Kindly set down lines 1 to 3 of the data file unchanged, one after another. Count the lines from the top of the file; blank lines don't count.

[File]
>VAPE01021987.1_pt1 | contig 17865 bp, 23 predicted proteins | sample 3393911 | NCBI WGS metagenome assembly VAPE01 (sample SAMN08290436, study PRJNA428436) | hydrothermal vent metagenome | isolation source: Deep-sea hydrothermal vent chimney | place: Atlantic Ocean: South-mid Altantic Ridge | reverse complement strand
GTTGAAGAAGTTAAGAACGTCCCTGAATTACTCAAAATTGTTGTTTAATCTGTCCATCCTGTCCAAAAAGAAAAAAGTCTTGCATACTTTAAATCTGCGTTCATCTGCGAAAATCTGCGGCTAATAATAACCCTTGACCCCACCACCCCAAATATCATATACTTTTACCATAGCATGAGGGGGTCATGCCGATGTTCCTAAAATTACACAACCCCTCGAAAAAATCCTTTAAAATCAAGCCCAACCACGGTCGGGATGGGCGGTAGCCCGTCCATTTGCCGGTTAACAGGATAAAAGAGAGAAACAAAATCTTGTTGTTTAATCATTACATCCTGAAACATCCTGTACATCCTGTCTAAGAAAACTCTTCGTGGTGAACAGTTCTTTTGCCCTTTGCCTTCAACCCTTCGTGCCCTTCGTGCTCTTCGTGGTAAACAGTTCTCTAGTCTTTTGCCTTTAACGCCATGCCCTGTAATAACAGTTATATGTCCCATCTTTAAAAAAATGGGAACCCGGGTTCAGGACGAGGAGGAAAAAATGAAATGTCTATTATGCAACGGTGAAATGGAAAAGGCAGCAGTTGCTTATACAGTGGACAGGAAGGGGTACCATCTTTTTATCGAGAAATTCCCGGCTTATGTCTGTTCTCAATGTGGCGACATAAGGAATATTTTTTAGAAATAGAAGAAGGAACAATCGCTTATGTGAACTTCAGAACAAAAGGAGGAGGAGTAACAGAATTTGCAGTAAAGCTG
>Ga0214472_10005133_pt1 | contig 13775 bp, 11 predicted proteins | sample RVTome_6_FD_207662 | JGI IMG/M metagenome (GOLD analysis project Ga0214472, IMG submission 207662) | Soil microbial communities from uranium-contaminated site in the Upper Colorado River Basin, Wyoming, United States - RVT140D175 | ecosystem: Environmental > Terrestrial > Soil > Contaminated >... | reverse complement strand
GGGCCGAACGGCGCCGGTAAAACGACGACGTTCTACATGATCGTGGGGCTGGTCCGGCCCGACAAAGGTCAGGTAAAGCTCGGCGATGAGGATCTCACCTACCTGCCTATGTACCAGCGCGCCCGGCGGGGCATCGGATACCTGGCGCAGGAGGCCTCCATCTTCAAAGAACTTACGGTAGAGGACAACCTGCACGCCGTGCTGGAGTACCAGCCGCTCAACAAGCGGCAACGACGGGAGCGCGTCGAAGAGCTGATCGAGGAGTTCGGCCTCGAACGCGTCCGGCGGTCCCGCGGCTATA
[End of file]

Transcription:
>VAPE01021987.1_pt1 | contig 17865 bp, 23 predicted proteins | sample 3393911 | NCBI WGS metagenome assembly VAPE01 (sample SAMN08290436, study PRJNA428436) | hydrothermal vent metagenome | isolation source: Deep-sea hydrothermal vent chimney | place: Atlantic Ocean: South-mid Altantic Ridge | reverse complement strand
GTTGAAGAAGTTAAGAACGTCCCTGAATTACTCAAAATTGTTGTTTAATCTGTCCATCCTGTCCAAAAAGAAAAAAGTCTTGCATACTTTAAATCTGCGTTCATCTGCGAAAATCTGCGGCTAATAATAACCCTTGACCCCACCACCCCAAATATCATATACTTTTACCATAGCATGAGGGGGTCATGCCGATGTTCCTAAAATTACACAACCCCTCGAAAAAATCCTTTAAAATCAAGCCCAACCACGGTCGGGATGGGCGGTAGCCCGTCCATTTGCCGGTTAACAGGATAAAAGAGAGAAACAAAATCTTGTTGTTTAATCATTACATCCTGAAACATCCTGTACATCCTGTCTAAGAAAACTCTTCGTGGTGAACAGTTCTTTTGCCCTTTGCCTTCAACCCTTCGTGCCCTTCGTGCTCTTCGTGGTAAACAGTTCTCTAGTCTTTTGCCTTTAACGCCATGCCCTGTAATAACAGTTATATGTCCCATCTTTAAAAAAATGGGAACCCGGGTTCAGGACGAGGAGGAAAAAATGAAATGTCTATTATGCAACGGTGAAATGGAAAAGGCAGCAGTTGCTTATACAGTGGACAGGAAGGGGTACCATCTTTTTATCGAGAAATTCCCGGCTTATGTCTGTTCTCAATGTGGCGACATAAGGAATATTTTTTAGAAATAGAAGAAGGAACAATCGCTTATGTGAACTTCAGAACAAAAGGAGGAGGAGTAACAGAATTTGCAGTAAAGCTG
>Ga0214472_10005133_pt1 | contig 13775 bp, 11 predicted proteins | sample RVTome_6_FD_207662 | JGI IMG/M metagenome (GOLD analysis project Ga0214472, IMG submission 207662) | Soil microbial communities from uranium-contaminated site in the Upper Colorado River Basin, Wyoming, United States - RVT140D175 | ecosystem: Environmental > Terrestrial > Soil > Contaminated >... | reverse complement strand